SALT LAKE CITY, Utah — A blast of cool fall Utah air hit me as I stepped out of the hotel. Under the porte-cochère, a lineup of Toyota Land Cruisers was gathered. A few stood out, vintage varieties I would drive later that day, but for the 90-minute drive to the off-road trail that was our destination, I got behind the wheel of a 200 Series, a 2019 model.
In the dim morning light it wasn't easy to spot the differences between a stock 200 Series Land Cruiser and the Heritage Edition we flew out to test. The easiest way is by looking at the roof. On top of the rails of the Heritage Edition sits a Yakima MegaWarrior roof rack. The second standout is the vintage Land Cruiser badging on the D-pillar. Other exterior differences are more subtle. On the side, a chrome delete makes for a simpler look, the running board delete adds ground clearance, and the bronze BBS wheels, well, they just look good. The chrome surrounding the headlights and foglights has been darkened, as has the grille, and the side mirrors have black caps. It looks so much better, I started to wonder why Toyota offers the Land Cruiser any other way.
After climbing inside the Heritage Edition, the first difference you’ll notice is the bronze contrast stitching featured throughout the cabin. The cooler you’d find in the center console of a stock Cruiser has been removed, making room for more storage, the thought being that if you’re a true overlander, you’ll bring a cooler of your own that can hold more than a few water bottles. And a bigger cooler should fit more easily in the rear of the Heritage Edition thanks to the third row delete.
If you’ve driven a 200 Series Land Cruiser, you know what it is like to drive the Land Cruiser Heritage Edition. In the vehicle’s 60 years, it has matured from the brash military 4x4 that was the first vehicle to summit Mount Fuji, into a refined luxury SUV still capable of intense off-roading (the 200 Series took home first and second place at the Dakar Rally in 2014 in the production car category). But make no mistake, this body-on frame SUV is old-school, and drives like it. It floats above the road, its nose diving at every press of the brake pedal. The infotainment is a bit lacking for something with a price tag approaching $90K, and if you’ve never experienced body roll, turn the wheel slightly and you’ll get a prime example. The 5.7-liter V8 sounds great and, combined with the eight-speed transmission, delivers smooth acceleration that complements the pillow-like ride quality.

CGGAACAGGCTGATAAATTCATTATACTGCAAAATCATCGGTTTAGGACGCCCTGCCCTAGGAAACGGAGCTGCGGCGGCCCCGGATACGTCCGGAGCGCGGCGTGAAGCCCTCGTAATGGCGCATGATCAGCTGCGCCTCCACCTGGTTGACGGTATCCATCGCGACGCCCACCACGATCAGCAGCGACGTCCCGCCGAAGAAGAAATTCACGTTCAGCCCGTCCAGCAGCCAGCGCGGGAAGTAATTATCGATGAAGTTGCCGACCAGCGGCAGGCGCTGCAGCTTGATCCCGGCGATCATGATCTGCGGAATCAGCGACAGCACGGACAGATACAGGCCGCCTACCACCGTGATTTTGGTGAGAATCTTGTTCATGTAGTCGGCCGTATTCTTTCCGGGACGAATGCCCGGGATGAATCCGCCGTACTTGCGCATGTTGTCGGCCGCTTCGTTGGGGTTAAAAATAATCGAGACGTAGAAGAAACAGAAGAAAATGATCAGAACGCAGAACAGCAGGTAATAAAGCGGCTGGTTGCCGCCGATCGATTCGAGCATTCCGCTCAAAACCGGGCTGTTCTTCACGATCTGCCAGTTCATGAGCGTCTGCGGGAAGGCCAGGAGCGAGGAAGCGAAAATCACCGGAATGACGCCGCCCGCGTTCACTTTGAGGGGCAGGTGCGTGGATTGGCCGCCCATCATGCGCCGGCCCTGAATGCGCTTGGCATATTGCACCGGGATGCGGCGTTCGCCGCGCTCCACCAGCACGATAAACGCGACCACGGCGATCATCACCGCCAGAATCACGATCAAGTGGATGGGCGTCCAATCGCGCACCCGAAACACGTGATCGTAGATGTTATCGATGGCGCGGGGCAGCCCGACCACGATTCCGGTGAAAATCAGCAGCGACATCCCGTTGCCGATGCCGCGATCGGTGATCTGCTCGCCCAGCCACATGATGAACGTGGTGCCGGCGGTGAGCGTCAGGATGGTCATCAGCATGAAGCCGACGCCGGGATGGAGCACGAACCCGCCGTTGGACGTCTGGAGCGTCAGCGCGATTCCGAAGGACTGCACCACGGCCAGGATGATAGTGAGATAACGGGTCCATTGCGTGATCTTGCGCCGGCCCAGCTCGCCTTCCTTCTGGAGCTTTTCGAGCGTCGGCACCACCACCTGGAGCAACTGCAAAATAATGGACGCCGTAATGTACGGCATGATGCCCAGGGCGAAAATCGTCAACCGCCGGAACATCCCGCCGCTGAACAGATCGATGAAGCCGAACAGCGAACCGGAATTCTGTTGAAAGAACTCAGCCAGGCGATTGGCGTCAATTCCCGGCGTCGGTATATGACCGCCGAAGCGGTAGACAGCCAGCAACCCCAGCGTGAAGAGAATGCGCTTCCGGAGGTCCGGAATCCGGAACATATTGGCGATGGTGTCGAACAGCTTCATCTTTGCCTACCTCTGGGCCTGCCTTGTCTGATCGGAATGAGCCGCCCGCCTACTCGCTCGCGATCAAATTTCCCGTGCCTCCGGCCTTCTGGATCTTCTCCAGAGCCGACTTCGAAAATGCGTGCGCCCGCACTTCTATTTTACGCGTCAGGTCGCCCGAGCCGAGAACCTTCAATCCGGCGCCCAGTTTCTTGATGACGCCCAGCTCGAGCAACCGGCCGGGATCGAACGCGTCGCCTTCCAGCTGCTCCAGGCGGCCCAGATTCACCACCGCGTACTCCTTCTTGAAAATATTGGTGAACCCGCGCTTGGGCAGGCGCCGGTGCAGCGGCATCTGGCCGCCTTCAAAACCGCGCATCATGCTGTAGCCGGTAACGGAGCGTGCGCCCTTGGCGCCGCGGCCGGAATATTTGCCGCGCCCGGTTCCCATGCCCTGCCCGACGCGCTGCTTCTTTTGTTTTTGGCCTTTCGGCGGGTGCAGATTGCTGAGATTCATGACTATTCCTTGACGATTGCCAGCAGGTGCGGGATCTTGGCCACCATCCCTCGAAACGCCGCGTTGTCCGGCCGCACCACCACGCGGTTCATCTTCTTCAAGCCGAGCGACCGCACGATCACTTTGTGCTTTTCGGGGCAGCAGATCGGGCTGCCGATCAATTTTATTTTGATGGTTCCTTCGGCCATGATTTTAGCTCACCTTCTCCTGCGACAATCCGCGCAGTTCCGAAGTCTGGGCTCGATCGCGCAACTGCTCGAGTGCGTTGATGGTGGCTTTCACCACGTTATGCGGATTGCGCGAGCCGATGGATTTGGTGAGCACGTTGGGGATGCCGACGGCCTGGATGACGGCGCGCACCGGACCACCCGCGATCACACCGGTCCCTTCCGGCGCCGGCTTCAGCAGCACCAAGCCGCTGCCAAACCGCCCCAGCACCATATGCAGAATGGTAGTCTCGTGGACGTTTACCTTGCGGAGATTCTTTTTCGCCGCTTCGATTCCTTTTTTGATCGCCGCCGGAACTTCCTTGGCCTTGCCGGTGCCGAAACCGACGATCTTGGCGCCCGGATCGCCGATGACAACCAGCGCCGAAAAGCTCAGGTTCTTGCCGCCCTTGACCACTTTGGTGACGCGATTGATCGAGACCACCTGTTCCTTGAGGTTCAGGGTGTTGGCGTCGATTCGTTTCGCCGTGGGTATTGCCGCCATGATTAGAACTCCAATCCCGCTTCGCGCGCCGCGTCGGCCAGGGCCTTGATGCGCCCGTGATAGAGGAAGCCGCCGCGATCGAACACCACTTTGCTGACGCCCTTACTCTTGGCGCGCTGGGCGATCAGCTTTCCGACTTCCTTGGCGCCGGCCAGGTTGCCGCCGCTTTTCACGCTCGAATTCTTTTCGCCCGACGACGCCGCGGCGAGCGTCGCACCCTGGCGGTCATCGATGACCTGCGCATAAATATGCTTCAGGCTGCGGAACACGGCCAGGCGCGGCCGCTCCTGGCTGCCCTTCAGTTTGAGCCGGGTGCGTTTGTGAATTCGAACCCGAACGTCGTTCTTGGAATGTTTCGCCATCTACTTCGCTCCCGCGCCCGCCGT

After a short highway jaunt, we arrived at our off-road trail, and after one go-round in our stock Cruiser I hopped into the Heritage Edition. Admittedly the trail was not difficult; it required no spotters nor prior off-road experience. Using Multi-Terrain Select, I placed the truck in “Loose Rock” mode and marched forward.
The Cruiser had no trouble clambering over the rocks littering the mile-high hillside, and this time, with no running boards to get in the way, there was hardly a sound. The steering, while somewhat vague, offers good feedback, which along with the incredible visibility proves essential off-road; on a tougher trail, more accurate placement of the wheels would surely be necessary.
The starting price of a 2020 Land Cruiser is $86,720 including destination, while the Heritage Edition, available at dealerships now, tops that at $88,970. To me, that is $2 grand well-spent. The roof rack alone costs $450 when purchased separately, while the Bronze BBS wheels, vintage badging, and running board/chrome side body molding delete more than make up the balance. That being said, vintage badging doesn’t make up for such a high price on an SUV that feels this old, regardless of its history.
After a few more rounds on the trail, I was happy to spend some seat time in five vintage cruisers, an FJ40, FJ55, FJ60, FJ80 and UZJ100, which then prompted me to spend the rest of the week on Craigslist trying to find the Land Cruiser that will be my next vehicle. At nearly $90K, it won't be a new Heritage Edition. But in 15-20 years? Definitely.